About an hour after the turn of tide, such a yelling, and shouting, and huzzaing, was heard, that it was not difficult to guess that the prisoner was on his way to death. Several got a good ducking in their eagerness to catch a glimpse of the Bully; for, in standing up suddenly, they overbalanced themselves, and upset their boats. There were, as may be supposed, not many of the windows of the Bridge-houses unoccupied, and all was noise, movement, and confusion. From the Bridge an excellent view was obtained, for the Bailiffs' boats keeping the space quite clear, everything close to the pile could be clearly distinguished. Presently, two boats put off; in the one sat the Blear-eyed Bully, strongly bound, and securely guarded; in the other, were the priests of St. Thomas of the Bridge, amongst them our saintly father Brassinjaw. To the front side of the pile had been affixed a sort of table to support the feet of the murderer; but this was now out of sight, the water having risen nearly two feet above it. A deafening shout burst forth as the Bully took his place upon the spot appointed, the water now reaching to his knees. A chain was then bound about his body and the pile, like a serpent, beginning at his feet, and coiling round and round upwards, till it finished by being passed twice around his neck, and fastened by a strong staple to the back of the pile: this was Checklocke's affair, and, strongly enough did he drive the staple home, and then, looking insultingly into the face of the doomed man, asked him how he liked it ? The only notice the Blear-eyed Bully took of him, was, to spit right in his eye, which dreadfully insulted Checklocke, and caused shouts of applause and laughter from those around.
Before the preparations were completed, the poor wretch could clearly feel the waters rising, and rising, slowly, it is true, but surely: what must have been the reflections of man in such a situation ?-it is dreadful to contemplate ! The guilt of murder on his soul-the ghosts of his
|victims shewing again in memory's fearful glass, like shadowy but bloody sentinels, watching until the moment when life's great commander, Death, should give the word to guard that soul into the prison-house f never-ending woe--to hear the writhings of affrighted nature made subjects of disgusting ribaldry and brutal jest ! The Blear-eyed Bully bore his fate as though his soul had been wrought in steel. At every rising wave, the only change that even the priests, who never ceased to pray, to chant, and then exhort the dying man to repent, while yet it was time, could perceive, was a stronger compression of the lip, and a firmen fixing of the eye. His hands were fastened in the attitude of prayer, and between them was bound a crucifix. In this horrid situation, he had to be exposed for hours, for, to him, death came too slowly, that comes so quickly to all who breathe the breath of hope-but his only hope was death! As the spectators grew tired, some moved away, and others rowed then nearer, to get a better view of the doomed murderer. So passed away the first dreadful hour-so the next; and on, and on, time sped his never varying course; and higher still up heaved the monster river, but, oh! so gently, that his deadly approach was scarcely felt or seen--like the hand upon a dial, its motion was only told by having reached a spot, that not long before we knew to be at a distance.|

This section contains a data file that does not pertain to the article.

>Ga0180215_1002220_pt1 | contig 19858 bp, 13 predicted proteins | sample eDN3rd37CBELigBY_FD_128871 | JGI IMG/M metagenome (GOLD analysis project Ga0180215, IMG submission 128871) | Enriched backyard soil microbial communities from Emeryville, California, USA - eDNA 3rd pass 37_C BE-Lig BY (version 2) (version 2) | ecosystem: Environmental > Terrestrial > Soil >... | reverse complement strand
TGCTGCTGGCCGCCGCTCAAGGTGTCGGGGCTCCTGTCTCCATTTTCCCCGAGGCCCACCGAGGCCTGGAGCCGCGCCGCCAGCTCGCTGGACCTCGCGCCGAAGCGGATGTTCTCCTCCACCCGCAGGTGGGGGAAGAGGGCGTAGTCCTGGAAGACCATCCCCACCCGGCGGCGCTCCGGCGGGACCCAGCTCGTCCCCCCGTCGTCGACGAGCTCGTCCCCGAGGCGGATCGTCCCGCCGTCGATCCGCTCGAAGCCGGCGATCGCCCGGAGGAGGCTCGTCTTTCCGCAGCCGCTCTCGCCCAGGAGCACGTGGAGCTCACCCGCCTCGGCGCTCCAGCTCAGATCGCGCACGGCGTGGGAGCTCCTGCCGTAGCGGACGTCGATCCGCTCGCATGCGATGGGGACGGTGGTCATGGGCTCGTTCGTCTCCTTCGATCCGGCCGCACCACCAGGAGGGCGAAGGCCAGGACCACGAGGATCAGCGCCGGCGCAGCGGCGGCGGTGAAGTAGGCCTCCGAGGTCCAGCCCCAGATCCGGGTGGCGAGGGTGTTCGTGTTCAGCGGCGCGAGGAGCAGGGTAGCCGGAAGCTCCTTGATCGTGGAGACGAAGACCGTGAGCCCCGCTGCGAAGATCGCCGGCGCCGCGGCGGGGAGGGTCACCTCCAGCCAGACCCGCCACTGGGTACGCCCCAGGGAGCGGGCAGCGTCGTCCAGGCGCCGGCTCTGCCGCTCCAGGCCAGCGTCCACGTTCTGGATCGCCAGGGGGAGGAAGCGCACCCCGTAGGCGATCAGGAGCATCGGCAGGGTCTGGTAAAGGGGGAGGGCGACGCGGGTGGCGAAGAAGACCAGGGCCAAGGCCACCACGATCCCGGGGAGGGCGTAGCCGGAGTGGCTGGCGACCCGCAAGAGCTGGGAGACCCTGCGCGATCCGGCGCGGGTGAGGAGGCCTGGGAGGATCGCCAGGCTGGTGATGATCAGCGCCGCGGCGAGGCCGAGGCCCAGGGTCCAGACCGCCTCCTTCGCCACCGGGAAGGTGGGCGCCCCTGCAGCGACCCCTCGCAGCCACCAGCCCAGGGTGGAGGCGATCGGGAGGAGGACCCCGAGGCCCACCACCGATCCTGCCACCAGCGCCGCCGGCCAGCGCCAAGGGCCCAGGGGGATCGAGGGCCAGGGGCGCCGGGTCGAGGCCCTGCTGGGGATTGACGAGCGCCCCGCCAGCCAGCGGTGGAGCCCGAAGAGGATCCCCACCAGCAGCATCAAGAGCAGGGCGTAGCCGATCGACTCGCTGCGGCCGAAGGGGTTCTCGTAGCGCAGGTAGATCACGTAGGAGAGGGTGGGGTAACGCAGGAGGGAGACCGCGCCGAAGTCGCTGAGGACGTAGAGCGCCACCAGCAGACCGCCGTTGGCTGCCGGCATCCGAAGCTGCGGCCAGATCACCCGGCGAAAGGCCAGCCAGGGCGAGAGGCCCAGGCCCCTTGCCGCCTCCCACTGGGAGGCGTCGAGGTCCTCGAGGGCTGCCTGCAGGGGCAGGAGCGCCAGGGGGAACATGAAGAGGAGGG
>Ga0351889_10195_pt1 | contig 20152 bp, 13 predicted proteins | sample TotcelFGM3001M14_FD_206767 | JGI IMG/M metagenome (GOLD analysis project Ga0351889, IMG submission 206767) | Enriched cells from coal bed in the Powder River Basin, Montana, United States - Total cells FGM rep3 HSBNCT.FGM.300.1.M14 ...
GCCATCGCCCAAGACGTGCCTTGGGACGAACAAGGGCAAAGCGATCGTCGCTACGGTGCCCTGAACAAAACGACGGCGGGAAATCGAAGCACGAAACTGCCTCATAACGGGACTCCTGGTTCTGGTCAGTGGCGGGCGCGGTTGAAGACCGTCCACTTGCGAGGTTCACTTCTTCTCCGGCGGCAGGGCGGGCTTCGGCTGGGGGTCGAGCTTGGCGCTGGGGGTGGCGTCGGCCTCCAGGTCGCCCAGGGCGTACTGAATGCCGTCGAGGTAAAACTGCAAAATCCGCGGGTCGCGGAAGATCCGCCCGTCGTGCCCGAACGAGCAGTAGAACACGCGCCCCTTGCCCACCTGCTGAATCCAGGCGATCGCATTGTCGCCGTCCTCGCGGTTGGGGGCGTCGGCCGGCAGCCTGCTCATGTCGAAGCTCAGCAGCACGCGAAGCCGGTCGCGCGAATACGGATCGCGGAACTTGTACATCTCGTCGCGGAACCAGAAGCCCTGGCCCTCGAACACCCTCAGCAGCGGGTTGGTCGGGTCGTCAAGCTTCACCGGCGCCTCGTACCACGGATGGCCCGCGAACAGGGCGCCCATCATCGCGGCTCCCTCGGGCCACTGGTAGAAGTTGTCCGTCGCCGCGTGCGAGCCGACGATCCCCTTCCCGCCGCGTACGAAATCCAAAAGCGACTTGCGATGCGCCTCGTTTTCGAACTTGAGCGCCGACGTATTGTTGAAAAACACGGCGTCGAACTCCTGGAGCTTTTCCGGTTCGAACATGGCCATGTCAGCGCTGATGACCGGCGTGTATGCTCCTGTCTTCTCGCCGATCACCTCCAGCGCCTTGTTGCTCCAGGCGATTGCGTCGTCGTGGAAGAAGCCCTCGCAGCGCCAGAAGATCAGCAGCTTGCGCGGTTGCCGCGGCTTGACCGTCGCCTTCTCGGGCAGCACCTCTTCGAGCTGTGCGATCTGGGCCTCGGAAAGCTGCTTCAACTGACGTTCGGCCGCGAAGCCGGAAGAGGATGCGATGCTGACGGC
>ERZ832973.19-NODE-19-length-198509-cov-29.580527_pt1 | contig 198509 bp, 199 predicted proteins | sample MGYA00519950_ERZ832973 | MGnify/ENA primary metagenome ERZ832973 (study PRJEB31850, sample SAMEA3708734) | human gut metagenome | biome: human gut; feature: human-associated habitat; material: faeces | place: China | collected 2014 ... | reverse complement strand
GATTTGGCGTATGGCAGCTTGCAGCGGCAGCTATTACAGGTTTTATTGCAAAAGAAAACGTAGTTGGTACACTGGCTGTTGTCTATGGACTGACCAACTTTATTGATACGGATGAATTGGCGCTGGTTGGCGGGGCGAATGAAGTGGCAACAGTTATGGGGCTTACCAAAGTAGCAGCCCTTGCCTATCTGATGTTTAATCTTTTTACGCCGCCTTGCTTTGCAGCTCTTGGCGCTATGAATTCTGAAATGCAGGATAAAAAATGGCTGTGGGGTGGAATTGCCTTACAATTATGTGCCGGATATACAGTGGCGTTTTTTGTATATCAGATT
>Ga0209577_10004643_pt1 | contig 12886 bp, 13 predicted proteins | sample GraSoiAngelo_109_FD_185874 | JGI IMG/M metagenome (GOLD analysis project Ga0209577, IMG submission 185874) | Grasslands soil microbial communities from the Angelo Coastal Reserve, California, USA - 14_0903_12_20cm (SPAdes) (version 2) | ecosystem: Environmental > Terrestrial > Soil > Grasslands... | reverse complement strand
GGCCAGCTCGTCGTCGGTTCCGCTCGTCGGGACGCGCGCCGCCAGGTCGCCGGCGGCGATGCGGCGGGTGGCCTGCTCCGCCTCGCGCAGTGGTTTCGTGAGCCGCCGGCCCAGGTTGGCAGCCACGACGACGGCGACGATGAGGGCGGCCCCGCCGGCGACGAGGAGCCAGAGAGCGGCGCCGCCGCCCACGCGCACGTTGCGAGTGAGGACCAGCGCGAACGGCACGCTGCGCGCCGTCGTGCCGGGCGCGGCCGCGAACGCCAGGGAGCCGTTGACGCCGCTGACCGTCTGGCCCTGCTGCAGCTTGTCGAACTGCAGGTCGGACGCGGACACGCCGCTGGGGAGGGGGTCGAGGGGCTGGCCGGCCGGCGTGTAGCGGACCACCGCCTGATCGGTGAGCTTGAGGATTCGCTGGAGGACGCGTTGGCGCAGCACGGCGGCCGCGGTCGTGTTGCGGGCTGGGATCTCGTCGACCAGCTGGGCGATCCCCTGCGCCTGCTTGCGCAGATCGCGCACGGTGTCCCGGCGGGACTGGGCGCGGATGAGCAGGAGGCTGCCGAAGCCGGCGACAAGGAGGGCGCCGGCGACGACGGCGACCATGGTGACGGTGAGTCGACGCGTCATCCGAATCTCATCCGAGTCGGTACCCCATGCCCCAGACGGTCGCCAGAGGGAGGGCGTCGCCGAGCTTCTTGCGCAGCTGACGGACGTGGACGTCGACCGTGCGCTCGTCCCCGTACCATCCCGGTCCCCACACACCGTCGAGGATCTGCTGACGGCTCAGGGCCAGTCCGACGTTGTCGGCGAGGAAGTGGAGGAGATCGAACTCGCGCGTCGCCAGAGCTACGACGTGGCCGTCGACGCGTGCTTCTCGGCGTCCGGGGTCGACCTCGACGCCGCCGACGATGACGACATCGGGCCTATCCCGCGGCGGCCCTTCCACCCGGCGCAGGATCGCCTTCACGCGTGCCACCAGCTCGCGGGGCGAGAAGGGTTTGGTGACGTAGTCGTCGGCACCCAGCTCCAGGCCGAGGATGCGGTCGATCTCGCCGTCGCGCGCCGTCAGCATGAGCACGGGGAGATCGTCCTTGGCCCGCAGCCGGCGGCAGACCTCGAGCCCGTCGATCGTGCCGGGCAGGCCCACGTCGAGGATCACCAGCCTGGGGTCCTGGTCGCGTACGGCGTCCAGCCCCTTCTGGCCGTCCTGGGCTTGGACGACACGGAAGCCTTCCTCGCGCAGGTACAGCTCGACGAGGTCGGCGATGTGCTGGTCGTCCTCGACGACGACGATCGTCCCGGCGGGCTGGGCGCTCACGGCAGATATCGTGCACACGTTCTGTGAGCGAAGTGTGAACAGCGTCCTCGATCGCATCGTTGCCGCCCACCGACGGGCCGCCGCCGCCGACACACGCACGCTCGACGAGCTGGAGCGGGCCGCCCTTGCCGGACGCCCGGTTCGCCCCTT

The people of the Bridge had almost vanished, for the monotony was tiresome; but still the waters rose; the crucifix that rested against his breast was now half hidden by the flood; and still the waters rose. Master Hewet and Edward Osborne kept their rooms that day, for they felt that in a degree they were mixed up with the wretched man who Was then undergoing the dreadful expiation of all his crimes; the truth had been carefully concealed from Alyce, and the merchant had hitherto succeeded in keeping her to tne front part of their dwelling; not so Flora Gray; although she had been commanded not to go out upon the bal ony, peep she would, and let little Anne peep too, and more than peep, for she stood the child upon the upper edge of the balcony, and holding her fast, pointed out to her all that was moving upon the flood beneath.
The waters had now risen up to the very mouth of the murderer- the boats tried to get nearer and nearer, and even as far as the Bridge, which was again crowded, the murmur might be heard--" See, see, a few minutes, and it's all over with the wretch." The Blear-eyed Bully's eyes now protruded farther and farther, as despair seemed to take possession of his soul; he held back his head as far as the firm manner in which it had been placed, permitted, in the vain endeavour to raise his lips above the stream; this was indeed a moment frought with death, for it was at that instant the gun was fired from the Tower.
The sudden sound of cannon made Alyce run into the lower balcony, thinking some pageant was passing by, when, who can paint her horror, as from the balcony above, she saw her only child fall headlong into the raging cataracts beneath ! Her screams were frightful, as were those of Flora, who, startled at the sound of the cannon, had let loose her hold - -the child was gone !